I moved to the North of England in 2003.
I wanted to discover “real” England, far from Buckingham Palace and the Tube. I was a 90s teenager obsessed with Britpop and found escapism and meaning in song lyrics. My favourite band was Pulp from Sheffield, who sang about things like net curtains, tea time, and industrial chimneys. That world felt exotic to me. It is the opposite of the idyllic valley where I grew up, and it became what I sought out when I moved to the UK.
“My favourite band was Pulp from Sheffield, who sang about things like net curtains, tea time, and industrial chimneys. That world felt exotic to me.”
I applied for university places in “gritty” locations like Leeds, Glasgow, Newcastle, and Preston. The North of England felt a far cry from all tourist book stereotypes, and that’s exactly what I was looking for.
When I first moved to Preston in Lancashire, I thought that it was a super cool place. People kept asking me “why are you moving there?”, but for me that made it even more attractive.
I never planned to stay as long as I did, but I always felt welcome and found opportunities to work, grow, and learn more about British life.
Some lessons were easy, and the language was one of those. Some were exasperating and odd, like that second layer of meaning Brits use to hedge where Germans speak out.
“No matter how well you speak a country’s language, you’re never going to become a cultural native. There’s so much that people share when they grow up in the same country.”
I’ve learnt that no matter how well you speak a country’s language, you’re never going to become a cultural native. There’s so much that people share when they grow up in the same country. When a British celebrity from the 80s dies and all my friends remark on it, I can’t connect to their memories. At work, I relish occasions when I get to work with Germans because I understand how they tick. The sense of home that Germany gives me is never going to go away.
I do many things like a Brit these days, cheerfully queuing and taking milk in my tea. Two years ago, I married my partner. He’s an English native who never thought he’d share his life with someone from another country. We celebrated our marriage twice: in England and in Germany.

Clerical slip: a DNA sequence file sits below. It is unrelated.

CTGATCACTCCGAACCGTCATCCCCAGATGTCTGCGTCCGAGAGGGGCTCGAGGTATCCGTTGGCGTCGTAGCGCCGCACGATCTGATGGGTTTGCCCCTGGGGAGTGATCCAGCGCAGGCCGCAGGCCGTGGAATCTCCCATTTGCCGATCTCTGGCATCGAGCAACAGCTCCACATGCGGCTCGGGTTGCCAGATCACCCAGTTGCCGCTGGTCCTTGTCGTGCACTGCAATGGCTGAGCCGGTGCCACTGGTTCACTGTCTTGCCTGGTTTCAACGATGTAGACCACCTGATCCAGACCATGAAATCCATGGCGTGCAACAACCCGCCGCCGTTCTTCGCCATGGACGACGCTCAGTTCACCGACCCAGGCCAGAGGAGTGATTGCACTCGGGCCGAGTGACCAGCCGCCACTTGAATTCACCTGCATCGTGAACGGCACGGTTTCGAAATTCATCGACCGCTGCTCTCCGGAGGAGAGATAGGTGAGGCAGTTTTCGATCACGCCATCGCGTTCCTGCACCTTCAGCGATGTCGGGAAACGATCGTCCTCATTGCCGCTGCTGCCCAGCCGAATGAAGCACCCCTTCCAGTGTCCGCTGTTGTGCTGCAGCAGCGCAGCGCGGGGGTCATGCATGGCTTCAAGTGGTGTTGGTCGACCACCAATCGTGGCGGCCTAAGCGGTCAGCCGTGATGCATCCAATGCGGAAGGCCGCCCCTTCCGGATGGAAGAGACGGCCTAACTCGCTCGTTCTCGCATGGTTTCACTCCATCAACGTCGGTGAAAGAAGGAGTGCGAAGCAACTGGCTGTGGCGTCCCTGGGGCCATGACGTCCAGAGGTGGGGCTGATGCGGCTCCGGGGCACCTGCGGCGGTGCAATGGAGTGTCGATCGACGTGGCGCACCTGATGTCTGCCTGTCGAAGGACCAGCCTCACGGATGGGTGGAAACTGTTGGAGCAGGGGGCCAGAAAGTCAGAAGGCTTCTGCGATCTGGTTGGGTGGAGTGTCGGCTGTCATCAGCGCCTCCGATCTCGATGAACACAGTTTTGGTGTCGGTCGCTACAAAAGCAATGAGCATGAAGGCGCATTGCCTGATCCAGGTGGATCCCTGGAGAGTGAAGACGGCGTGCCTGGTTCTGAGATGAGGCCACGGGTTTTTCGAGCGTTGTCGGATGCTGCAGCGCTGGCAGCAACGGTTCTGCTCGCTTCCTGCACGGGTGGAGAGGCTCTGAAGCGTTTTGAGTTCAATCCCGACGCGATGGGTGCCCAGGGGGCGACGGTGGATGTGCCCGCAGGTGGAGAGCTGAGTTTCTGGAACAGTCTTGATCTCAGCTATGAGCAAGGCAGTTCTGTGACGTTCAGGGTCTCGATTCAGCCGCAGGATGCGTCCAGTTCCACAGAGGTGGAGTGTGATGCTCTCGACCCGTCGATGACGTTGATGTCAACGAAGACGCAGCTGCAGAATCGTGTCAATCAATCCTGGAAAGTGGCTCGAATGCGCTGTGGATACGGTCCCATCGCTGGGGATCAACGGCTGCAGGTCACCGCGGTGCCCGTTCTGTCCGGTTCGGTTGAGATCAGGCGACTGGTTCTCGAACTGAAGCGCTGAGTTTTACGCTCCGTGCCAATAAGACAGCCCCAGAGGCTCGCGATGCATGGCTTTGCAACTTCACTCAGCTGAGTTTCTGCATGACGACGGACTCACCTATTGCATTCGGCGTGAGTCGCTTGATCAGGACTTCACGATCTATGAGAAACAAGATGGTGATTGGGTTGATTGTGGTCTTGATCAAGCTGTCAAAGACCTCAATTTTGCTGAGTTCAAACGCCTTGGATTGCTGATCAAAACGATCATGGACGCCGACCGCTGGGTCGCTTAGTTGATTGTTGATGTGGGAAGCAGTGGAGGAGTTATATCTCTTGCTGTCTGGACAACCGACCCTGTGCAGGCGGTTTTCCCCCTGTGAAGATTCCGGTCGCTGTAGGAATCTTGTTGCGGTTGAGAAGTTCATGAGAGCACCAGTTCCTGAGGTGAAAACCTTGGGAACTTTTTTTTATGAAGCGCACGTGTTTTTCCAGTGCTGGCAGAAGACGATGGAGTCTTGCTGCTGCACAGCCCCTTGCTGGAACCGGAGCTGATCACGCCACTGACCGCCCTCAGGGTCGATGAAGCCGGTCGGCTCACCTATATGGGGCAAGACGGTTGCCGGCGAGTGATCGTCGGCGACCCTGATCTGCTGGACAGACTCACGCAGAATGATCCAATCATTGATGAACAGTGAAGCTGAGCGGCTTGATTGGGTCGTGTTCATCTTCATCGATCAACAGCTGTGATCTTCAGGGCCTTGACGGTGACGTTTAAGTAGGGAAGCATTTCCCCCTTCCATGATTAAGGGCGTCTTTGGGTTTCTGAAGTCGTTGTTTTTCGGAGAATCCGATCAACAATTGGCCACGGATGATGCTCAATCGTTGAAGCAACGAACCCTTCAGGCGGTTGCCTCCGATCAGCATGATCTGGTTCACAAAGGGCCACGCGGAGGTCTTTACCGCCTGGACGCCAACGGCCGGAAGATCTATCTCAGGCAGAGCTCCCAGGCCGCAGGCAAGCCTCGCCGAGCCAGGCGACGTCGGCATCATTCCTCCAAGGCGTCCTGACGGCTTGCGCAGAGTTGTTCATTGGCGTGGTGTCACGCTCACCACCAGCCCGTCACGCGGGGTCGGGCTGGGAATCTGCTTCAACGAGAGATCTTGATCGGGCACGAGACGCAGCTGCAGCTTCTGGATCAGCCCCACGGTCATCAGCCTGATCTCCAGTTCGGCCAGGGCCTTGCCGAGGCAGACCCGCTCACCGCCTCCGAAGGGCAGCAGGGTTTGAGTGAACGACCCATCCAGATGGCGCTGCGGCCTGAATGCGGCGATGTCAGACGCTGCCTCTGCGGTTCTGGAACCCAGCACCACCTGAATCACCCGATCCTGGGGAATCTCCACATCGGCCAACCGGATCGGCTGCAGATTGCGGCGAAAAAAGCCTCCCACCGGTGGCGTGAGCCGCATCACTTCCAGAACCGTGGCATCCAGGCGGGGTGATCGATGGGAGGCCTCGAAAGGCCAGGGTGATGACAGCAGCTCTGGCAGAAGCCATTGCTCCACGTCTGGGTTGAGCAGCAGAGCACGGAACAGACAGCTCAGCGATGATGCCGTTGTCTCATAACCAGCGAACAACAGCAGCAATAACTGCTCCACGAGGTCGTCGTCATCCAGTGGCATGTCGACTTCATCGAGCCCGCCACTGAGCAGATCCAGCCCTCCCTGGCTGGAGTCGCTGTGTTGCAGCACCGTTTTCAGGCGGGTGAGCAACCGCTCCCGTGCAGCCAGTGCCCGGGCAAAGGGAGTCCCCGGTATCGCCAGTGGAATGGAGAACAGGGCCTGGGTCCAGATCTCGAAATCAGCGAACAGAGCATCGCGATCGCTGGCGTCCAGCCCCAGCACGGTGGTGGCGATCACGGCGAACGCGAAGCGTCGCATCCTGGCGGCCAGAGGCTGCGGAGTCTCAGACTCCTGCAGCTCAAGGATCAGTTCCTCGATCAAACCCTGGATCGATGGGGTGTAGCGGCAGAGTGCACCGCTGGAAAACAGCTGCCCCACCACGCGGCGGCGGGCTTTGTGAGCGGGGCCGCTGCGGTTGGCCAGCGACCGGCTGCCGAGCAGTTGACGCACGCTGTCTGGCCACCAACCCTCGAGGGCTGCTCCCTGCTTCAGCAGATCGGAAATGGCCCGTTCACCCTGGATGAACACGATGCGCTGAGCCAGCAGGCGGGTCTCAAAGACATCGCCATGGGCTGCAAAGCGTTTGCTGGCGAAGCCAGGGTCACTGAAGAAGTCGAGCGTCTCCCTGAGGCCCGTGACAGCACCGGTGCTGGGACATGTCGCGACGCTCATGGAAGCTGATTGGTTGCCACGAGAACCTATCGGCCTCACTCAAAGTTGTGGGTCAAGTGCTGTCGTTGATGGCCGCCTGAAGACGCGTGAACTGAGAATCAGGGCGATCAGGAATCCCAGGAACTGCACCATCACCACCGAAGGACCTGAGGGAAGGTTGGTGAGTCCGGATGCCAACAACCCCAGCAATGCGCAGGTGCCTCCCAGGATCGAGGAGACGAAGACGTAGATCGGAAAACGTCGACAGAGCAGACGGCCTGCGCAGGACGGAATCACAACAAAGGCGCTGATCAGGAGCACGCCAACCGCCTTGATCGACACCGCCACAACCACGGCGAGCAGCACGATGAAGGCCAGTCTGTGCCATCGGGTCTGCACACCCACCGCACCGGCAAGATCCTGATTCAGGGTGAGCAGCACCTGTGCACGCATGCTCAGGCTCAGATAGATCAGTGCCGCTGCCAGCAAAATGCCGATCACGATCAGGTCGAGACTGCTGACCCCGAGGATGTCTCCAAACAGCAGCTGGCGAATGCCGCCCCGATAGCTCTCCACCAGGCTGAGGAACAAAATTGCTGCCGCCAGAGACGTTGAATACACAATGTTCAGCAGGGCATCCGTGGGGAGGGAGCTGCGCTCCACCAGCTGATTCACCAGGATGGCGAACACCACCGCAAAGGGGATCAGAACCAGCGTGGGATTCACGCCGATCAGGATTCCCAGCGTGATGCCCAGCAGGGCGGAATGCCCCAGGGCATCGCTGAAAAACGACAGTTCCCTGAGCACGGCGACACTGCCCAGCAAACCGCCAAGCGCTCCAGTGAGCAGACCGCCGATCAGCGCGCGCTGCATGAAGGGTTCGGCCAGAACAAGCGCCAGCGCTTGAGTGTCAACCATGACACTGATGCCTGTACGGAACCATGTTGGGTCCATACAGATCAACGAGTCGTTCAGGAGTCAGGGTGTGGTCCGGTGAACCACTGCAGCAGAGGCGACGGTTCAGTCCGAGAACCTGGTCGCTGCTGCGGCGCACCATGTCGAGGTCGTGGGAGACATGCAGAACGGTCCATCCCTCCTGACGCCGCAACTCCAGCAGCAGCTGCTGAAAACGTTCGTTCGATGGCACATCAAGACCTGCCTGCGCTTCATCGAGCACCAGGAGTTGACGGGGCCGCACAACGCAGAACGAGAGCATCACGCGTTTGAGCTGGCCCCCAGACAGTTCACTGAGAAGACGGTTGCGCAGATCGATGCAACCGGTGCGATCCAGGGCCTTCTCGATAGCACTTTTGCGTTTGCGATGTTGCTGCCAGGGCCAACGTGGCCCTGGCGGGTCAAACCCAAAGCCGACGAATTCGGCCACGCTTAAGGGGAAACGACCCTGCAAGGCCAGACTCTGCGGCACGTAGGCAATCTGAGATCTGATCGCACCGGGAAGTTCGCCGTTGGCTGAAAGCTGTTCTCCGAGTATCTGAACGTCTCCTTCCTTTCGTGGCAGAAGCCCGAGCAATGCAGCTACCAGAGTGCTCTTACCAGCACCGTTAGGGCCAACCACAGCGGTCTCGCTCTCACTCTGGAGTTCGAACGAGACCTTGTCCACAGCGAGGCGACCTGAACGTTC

When I moved to the UK, I already had an excellent understanding of English. Of course my English has improved over the years I’ve spent here.
My German expressions betray the fact that I speak English as my main language. On a recent trip to Germany, a friend and I went out for a meal. After observing me talking to the waiter, she reminded me: “Du bist nicht in England, du musst nicht immer so viel Bitte und Danke sagen!”. Sometimes I find myself searching for the right words in my own native language.
“Foreign countries are no longer just ideas that you only read about. Now, it’s easier than ever to go there and explore them for yourself.”
Living in the UK has changed my languages in one more important way. Two years ago, I started learning Welsh, another language of this country. It’s exciting to know that I can contribute to the cause of supporting a British minority language. But most of all, I love the feeling that even after more than a decade I still have so many things to learn about this country.
My love of this country is unconditional, and I want to make it the best possible place. When the country faced the tragic EU referendum last year, I was on the streets campaigning for the community that made my life possible. But this is about more than politics alone. It’s about accepting that every person’s life experiences are valid and valuable.
The EU has given us a wonderful gift. Foreign countries are no longer just ideas that you only read about. Now, it’s easier than ever to go there and explore them for yourself.
What surprised me as I moved to England was that Germany has a bad reputation with some English people. Some grew up seeing Germans as the bad guys because their parents lived through last century’s wars. When I can teach them a few words of German, it punctures that barrier and allows for new perspectives.
“If we all keep learning each other’s languages, we’ll get that bit closer to world peace.”
My website is more than a blog about languages to me. It’s about opening up your world and learning from everyone. If we all keep learning each other’s languages, we’ll get that bit closer to world peace.
If You Are Moving to Another Country
Living in another country has allowed me to become a different person and to touch others and show them a real life German. I’m proud to be an ambassador of both countries now.
For those who are dreaming of moving to another country, I would tell you to learn the language but to research more than words and grammar. Seek out books, music, and films from the place you are about to discover. Prepare to learn how reality is different to the image in your head.
Kerstin, that’s me. I founded Fluent in 2012.
I am a native German speaker and come from the beautiful Moselle valley. These days, one of the things about me that seems to surprise people is that my English is almost native-like and yet I never studied a language before the age of 10. It’s possible. You’re not too old, ever.
I’ve had a passion for languages since we danced to odd Hebrew songs in Kindergarten, and have studied English, French, Italian, Latin and Spanish. I’m currently trying my hand at Welsh.
I also teach German to a few private online students, who are nothing short of AWESOME.
Feeling inspired to learn a new language? Check out Memrise!